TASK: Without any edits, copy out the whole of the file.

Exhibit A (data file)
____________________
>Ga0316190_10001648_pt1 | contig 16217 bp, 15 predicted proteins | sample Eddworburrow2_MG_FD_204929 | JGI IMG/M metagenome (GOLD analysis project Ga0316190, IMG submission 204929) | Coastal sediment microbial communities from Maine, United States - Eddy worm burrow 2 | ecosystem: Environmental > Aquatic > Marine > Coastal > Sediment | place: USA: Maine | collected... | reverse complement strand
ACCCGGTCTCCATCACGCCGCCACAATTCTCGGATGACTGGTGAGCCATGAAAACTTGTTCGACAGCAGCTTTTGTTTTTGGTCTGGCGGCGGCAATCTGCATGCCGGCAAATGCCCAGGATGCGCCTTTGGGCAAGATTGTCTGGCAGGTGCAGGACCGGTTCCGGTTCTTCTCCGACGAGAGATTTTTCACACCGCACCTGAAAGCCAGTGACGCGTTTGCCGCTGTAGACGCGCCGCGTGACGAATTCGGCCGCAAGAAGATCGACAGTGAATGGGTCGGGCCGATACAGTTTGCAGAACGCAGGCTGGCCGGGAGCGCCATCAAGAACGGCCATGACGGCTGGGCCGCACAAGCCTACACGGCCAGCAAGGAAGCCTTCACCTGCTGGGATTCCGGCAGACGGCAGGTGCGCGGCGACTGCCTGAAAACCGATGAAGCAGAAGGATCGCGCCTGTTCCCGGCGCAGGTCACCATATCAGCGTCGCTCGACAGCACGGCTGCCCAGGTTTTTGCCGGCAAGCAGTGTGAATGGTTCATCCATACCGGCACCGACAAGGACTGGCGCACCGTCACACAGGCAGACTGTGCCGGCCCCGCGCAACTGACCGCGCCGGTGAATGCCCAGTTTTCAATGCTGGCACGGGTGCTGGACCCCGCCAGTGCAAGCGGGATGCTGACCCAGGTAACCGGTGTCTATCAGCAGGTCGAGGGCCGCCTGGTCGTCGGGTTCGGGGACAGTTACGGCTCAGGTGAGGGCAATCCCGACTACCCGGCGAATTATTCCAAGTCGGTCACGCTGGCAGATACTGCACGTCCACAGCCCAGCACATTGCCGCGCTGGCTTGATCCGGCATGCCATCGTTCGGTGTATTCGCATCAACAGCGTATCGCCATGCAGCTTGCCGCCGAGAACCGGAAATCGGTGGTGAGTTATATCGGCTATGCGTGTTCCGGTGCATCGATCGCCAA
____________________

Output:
>Ga0316190_10001648_pt1 | contig 16217 bp, 15 predicted proteins | sample Eddworburrow2_MG_FD_204929 | JGI IMG/M metagenome (GOLD analysis project Ga0316190, IMG submission 204929) | Coastal sediment microbial communities from Maine, United States - Eddy worm burrow 2 | ecosystem: Environmental > Aquatic > Marine > Coastal > Sediment | place: USA: Maine | collected... | reverse complement strand
ACCCGGTCTCCATCACGCCGCCACAATTCTCGGATGACTGGTGAGCCATGAAAACTTGTTCGACAGCAGCTTTTGTTTTTGGTCTGGCGGCGGCAATCTGCATGCCGGCAAATGCCCAGGATGCGCCTTTGGGCAAGATTGTCTGGCAGGTGCAGGACCGGTTCCGGTTCTTCTCCGACGAGAGATTTTTCACACCGCACCTGAAAGCCAGTGACGCGTTTGCCGCTGTAGACGCGCCGCGTGACGAATTCGGCCGCAAGAAGATCGACAGTGAATGGGTCGGGCCGATACAGTTTGCAGAACGCAGGCTGGCCGGGAGCGCCATCAAGAACGGCCATGACGGCTGGGCCGCACAAGCCTACACGGCCAGCAAGGAAGCCTTCACCTGCTGGGATTCCGGCAGACGGCAGGTGCGCGGCGACTGCCTGAAAACCGATGAAGCAGAAGGATCGCGCCTGTTCCCGGCGCAGGTCACCATATCAGCGTCGCTCGACAGCACGGCTGCCCAGGTTTTTGCCGGCAAGCAGTGTGAATGGTTCATCCATACCGGCACCGACAAGGACTGGCGCACCGTCACACAGGCAGACTGTGCCGGCCCCGCGCAACTGACCGCGCCGGTGAATGCCCAGTTTTCAATGCTGGCACGGGTGCTGGACCCCGCCAGTGCAAGCGGGATGCTGACCCAGGTAACCGGTGTCTATCAGCAGGTCGAGGGCCGCCTGGTCGTCGGGTTCGGGGACAGTTACGGCTCAGGTGAGGGCAATCCCGACTACCCGGCGAATTATTCCAAGTCGGTCACGCTGGCAGATACTGCACGTCCACAGCCCAGCACATTGCCGCGCTGGCTTGATCCGGCATGCCATCGTTCGGTGTATTCGCATCAACAGCGTATCGCCATGCAGCTTGCCGCCGAGAACCGGAAATCGGTGGTGAGTTATATCGGCTATGCGTGTTCCGGTGCATCGATCGCCAA